Aimee Schneider, 19, was not allowed to enter the United States last month, on a trip to visit her family. She was denied entry for babysitting her cousin’s children, which is in violation of her tourist visa.
A U.S. customs officer told her, “I could believe you if you were traveling to New York. But who vacations in Cleveland?”
Schneider’s plan was to spend four months with her cousin’s family in Vermilion, Ohio, work on her English, and tour Cleveland. In an interview, Schneider went on to say, “I felt like I was a terrorist. I wasn’t allowed to talk to anybody. I couldn’t call my parents.” Her story has been circulating through media outlets throughout Germany.
According to an interview with Schneider in Cleveland’s newspaper, The Plain Dealer, this is what happened:
- Schneider flew from Frankfurt to Philadelphia, to catch a connecting flight to Cleveland. Before flying to Cleveland, Schneider had to go through customs first.
- She went on to say, “They asked me a lot of questions: ‘Where do you come from? Where are you going? Why are you staying so long?'”
- She told the next round of officials, “I’m here for vacation, I’m visiting my family” – to which they replied, “I don’t believe you.”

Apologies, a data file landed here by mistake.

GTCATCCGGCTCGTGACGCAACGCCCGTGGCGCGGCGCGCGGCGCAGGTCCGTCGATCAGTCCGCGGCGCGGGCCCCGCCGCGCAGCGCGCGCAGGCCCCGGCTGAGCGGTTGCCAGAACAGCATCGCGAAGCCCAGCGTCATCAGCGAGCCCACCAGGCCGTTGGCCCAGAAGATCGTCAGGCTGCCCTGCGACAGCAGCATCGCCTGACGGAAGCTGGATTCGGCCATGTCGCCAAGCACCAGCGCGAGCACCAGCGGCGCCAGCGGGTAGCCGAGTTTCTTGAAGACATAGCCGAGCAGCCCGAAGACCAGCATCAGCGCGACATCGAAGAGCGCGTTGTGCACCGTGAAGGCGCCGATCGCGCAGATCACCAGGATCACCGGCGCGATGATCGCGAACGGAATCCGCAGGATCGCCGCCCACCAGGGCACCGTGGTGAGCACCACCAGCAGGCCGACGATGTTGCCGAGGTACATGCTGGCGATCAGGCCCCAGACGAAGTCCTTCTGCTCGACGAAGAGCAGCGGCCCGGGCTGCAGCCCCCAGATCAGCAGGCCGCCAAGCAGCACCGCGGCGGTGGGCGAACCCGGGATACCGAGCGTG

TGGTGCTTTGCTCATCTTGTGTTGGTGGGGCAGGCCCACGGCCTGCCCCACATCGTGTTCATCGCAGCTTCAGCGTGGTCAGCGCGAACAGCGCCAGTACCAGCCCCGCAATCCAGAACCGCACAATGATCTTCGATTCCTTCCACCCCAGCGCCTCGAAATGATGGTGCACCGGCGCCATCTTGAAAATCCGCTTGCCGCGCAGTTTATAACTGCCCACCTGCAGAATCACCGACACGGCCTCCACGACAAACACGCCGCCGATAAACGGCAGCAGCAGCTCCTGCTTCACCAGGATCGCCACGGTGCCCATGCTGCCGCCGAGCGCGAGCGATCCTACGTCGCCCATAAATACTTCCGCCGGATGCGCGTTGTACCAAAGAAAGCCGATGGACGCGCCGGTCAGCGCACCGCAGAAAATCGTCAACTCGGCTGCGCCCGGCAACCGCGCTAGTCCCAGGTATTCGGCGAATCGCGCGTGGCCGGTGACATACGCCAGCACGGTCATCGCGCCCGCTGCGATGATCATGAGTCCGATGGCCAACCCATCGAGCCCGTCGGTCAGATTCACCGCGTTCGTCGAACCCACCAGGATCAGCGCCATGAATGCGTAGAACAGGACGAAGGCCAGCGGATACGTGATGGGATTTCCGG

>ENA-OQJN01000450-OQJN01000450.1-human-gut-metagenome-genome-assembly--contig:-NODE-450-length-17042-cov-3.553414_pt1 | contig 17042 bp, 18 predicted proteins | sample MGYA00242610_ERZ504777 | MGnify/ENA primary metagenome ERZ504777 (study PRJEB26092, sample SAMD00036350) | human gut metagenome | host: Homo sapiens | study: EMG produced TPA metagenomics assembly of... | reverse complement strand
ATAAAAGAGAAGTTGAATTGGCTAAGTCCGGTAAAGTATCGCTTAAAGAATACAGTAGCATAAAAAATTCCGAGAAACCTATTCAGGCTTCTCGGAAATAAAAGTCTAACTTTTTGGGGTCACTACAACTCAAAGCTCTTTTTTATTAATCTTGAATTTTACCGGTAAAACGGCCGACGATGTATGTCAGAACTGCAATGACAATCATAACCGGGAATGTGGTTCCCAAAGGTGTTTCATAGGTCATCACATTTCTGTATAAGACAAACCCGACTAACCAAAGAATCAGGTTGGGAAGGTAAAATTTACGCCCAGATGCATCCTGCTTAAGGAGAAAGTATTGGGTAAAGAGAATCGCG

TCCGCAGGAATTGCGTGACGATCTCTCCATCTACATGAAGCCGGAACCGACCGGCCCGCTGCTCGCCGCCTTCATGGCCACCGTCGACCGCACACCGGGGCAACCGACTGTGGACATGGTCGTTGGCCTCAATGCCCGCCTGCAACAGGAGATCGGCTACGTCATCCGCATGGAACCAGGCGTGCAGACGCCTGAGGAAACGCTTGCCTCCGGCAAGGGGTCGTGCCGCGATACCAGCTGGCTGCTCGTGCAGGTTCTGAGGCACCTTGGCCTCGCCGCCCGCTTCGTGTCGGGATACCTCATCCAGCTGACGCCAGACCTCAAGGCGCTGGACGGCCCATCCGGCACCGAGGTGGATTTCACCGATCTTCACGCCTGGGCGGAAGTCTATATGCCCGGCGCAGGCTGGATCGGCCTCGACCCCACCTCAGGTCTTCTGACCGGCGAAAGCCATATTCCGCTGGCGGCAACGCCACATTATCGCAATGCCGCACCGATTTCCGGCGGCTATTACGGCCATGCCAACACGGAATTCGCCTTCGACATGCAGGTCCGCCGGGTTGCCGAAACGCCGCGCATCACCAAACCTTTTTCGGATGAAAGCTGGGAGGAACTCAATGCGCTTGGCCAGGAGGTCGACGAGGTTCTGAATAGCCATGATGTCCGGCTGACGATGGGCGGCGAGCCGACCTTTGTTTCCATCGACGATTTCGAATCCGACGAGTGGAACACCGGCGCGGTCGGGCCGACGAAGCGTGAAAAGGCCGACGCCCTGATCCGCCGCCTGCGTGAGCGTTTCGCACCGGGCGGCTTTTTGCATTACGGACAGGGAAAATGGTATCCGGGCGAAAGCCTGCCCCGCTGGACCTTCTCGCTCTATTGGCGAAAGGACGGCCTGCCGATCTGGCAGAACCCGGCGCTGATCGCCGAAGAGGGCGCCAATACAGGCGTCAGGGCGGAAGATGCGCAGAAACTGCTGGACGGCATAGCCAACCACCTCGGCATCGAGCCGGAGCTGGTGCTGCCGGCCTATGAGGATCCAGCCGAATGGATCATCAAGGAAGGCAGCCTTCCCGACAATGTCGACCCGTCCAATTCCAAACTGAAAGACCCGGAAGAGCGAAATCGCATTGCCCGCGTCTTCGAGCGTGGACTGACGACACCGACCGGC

- She told the officers that she used Facebook to converse with her cousin. The customs officials took her phone and looked through her Facebook conversations. They discovered that Schneider would occasionally babysit for her cousin, Aimee Holmes, and Holmes’ co-workers.
- The customs officer asked if she was an au pair, to which she replied saying that she doesn’t receive money in return.
- She was photographed and fingerprinted. An official ultimately told her, “You’re trying to work illegally in the United States. You can’t do that with your visa. If you don’t go back to Germany in half an hour, you will be put in jail.”
According to Stephen Sapp, who works with U.S. Customs and Border Protection in Philadelphia, Schneider was denied entry to the United States because she did not have the correct type of visa.
Sapp said, “Work doesn’t mean you have a 9-to-5 job five days a week. If you’re being paid for a service you’re going to provide in the United States, it’s considered work.”
He has claimed that searching luggage and confiscating a cell phone, for the purpose of looking at their social media, are legal means of determining if someone is entering the U.S. legally. Holmes said on the matter, “She mentioned helping out with the kids, to give her something to do.” The U.S. State Department says on its website, “Visitors are not permitted to accept employment or work in the United States.”
“I know how beautiful the country is and how beautiful the people are. I would love to come back to America again. The thing is, I’m really scared to try it again, which is really sad,” said Schneider.